Historians Quit UVA Think Tank After School's Hiring Of Ex-Trump Aide Marc Short

The two, who remain tenured professors, said Short "contributed to the erosion of civil discourse and democratic norms."

Two distinguished historians at the University of Virginia have resigned from its public policy center following the school’s recent hiring of a former aide to President Donald Trump, a decision that has also spurred protests among students and faculty.

William I. Hitchcock and Melvyn P. Leffler announced their departures from the Miller Center of Public Affairs on Monday to protest Marc Short, Trump’s former legislative affairs director, receiving a paid fellowship at the think tank that also studies the presidency. The professors blasted Short’s fellowship as running counter to the center’s values.

“By associating himself with an administration that shows no respect for truth, he has contributed to the erosion of civil discourse and democratic norms that are essential to democratic governance and that are central to the mission of the Miller Center,” read a letter shared by Hitchcock on Twitter.

Both men will remain as tenured faculty within the Charlotteville school’s history department, according to Politico.

William Antholis, the center’s director and CEO, said in a statement he was saddened by their departure but that Short’s appointment would help promote the think tank’s goals.

“As much as I respect the depth of feelings on this issue, the Miller Center’s core focus on the presidency, our commitment to nonpartisanship, and our demonstrated ability to promote civil discourse must remain our principal responsibility, especially in trying times,” Antholis said. 

Former White House Director of Legislative Affairs Marc Short, seen here in March, has been hired as a senior fello
Former White House Director of Legislative Affairs Marc Short, seen here in March, has been hired as a senior fellow at the University of Virginia's Miller Center of Public Affairs.

In a statement he issued last week, Antholis said Short would help others at the center “understand and explain this administration, including in its most difficult and divisive moments.”

Hitchcock, a Pulitzer Prize nominee and New York Times bestselling author, and Leffler, a recipient of the Bancroft Prize that honors books on the diplomacy or the history of the Americas, objected that the school did not discuss Short’s hiring or hold a faculty vote on the matter.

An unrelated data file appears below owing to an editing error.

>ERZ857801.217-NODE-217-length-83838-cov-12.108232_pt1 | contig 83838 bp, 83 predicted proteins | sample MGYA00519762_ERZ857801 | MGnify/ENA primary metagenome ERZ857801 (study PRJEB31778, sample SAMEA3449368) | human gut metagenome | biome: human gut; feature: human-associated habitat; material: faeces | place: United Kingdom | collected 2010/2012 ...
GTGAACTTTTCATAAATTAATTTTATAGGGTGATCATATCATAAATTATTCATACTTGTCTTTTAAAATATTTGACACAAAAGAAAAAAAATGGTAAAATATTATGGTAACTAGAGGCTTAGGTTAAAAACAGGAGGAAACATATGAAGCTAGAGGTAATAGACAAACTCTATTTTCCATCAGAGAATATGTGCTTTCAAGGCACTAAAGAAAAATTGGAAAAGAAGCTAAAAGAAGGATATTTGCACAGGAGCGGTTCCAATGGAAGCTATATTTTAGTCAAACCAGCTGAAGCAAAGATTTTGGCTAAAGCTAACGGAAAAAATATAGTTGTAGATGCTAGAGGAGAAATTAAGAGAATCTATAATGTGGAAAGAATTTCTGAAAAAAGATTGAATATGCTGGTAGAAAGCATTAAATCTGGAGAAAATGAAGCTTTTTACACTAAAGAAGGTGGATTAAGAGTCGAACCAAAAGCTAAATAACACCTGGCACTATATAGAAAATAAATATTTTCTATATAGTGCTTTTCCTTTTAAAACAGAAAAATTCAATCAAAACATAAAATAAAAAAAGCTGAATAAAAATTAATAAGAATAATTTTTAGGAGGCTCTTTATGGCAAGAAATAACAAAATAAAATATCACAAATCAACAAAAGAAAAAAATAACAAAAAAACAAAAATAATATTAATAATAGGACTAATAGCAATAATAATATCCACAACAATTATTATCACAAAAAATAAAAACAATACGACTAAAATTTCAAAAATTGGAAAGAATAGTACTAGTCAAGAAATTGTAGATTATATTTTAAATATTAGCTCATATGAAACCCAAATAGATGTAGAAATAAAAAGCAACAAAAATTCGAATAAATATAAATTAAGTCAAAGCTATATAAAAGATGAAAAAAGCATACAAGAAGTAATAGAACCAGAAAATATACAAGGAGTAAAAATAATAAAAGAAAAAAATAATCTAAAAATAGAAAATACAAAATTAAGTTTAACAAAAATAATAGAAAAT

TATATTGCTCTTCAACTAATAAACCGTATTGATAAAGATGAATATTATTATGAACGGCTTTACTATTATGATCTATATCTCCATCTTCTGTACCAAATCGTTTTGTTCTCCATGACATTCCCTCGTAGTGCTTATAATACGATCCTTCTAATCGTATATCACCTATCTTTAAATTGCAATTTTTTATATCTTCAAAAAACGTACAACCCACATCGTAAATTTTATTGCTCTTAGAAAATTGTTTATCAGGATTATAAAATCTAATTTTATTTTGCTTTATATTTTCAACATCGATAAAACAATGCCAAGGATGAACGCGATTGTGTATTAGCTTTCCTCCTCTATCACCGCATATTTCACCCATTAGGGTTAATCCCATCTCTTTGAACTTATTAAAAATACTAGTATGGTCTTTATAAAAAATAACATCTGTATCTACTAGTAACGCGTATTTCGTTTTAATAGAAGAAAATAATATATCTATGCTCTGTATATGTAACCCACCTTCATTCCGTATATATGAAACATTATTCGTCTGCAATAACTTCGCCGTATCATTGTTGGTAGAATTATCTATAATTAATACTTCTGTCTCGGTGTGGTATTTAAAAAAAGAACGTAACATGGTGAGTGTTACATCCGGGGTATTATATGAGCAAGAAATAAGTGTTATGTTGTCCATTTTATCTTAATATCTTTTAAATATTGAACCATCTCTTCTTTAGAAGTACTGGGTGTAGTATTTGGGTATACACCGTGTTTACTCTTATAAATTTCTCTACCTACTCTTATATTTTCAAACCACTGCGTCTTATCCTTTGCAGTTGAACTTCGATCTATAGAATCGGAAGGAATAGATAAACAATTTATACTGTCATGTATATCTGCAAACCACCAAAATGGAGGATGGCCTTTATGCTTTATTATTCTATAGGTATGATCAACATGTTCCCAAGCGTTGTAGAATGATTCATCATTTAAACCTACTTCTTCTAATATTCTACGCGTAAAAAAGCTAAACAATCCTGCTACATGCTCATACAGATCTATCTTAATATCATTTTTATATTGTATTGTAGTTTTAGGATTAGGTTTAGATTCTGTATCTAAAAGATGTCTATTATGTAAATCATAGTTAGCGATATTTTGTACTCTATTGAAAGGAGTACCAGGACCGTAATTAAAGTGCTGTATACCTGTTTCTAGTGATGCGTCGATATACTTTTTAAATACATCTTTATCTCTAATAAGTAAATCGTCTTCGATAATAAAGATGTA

“Had we been consulted, we would have argued that the appointment of Mr. Short violates” the center’s values, their letter said.

It’s not clear whether such a discussion or vote is university policy. A spokesperson for the school did not immediately address that question when reached for comment by HuffPost on Monday.

The two professors cited other aspects of Short’s professional background as red flags of concern, noting he worked for the failed 1994 U.S. Senate campaign in Virginia by current National Rifle Association President Oliver North, as well as for the Koch Brothers Freedom Partners fund.

Criticizing his association with a White House that routinely attacks the free press, the professors also took Short to task over Trump’s widely criticized muted response to last August’s violent neo-Nazi rally near the UVA campus. A woman died when a car, allegedly driven by a neo-Nazi sympathizer, crashed into counter-protesters, and the gathering indirectly led to the deaths of two state policemen. 

Short, seen here with reporters in May, didn't speak out about the White House's much-criticized response to the deadly neo-N
Short, seen here with reporters in May, didn't speak out about the White House's much-criticized response to the deadly neo-Nazi rally last August that took place near the University of Virginia's campus in Charlottesville.

“It seems especially egregious to appoint Mr. Short as we approach the one-year anniversary of the neo-Nazi riots,” Hitchcock and Leffler wrote. “In the wake of those tragic events, President Trump failed to repudiate the alt-right and its street thugs. Until his appointment to a fellowship at UVA, Mr. Short did not distance himself from President Trump’s remarks.

“By not speaking out at the time, by not emphasizing the threats to human decency posed by the public display of Nazi symbols and racist diatribes in our own neighborhood, Mr. Short was complicit in the erosion of our civic discourse and showed an appalling indifference to the civility of our own city and university.”

Short, in a recent statement quoted in The Washington Post last week, said “there is no doubt” the White House could have better handled its response to the rally and the violence it sparked. “We must all be outspoken and unambiguous in our denunciation of white supremacy and racism,” he said.

Hitchcock and Leffler’s letter added that they welcome people with diverse political views to appear before the center, but not as a “paid distinguished fellow.”

An online petition against Short’s hiring on Change.org had gotten more than 2,400 signatures as of Monday afternoon. The petition also takes exception to the hiring of Short without “consultation with the many stakeholders affected by that decision.”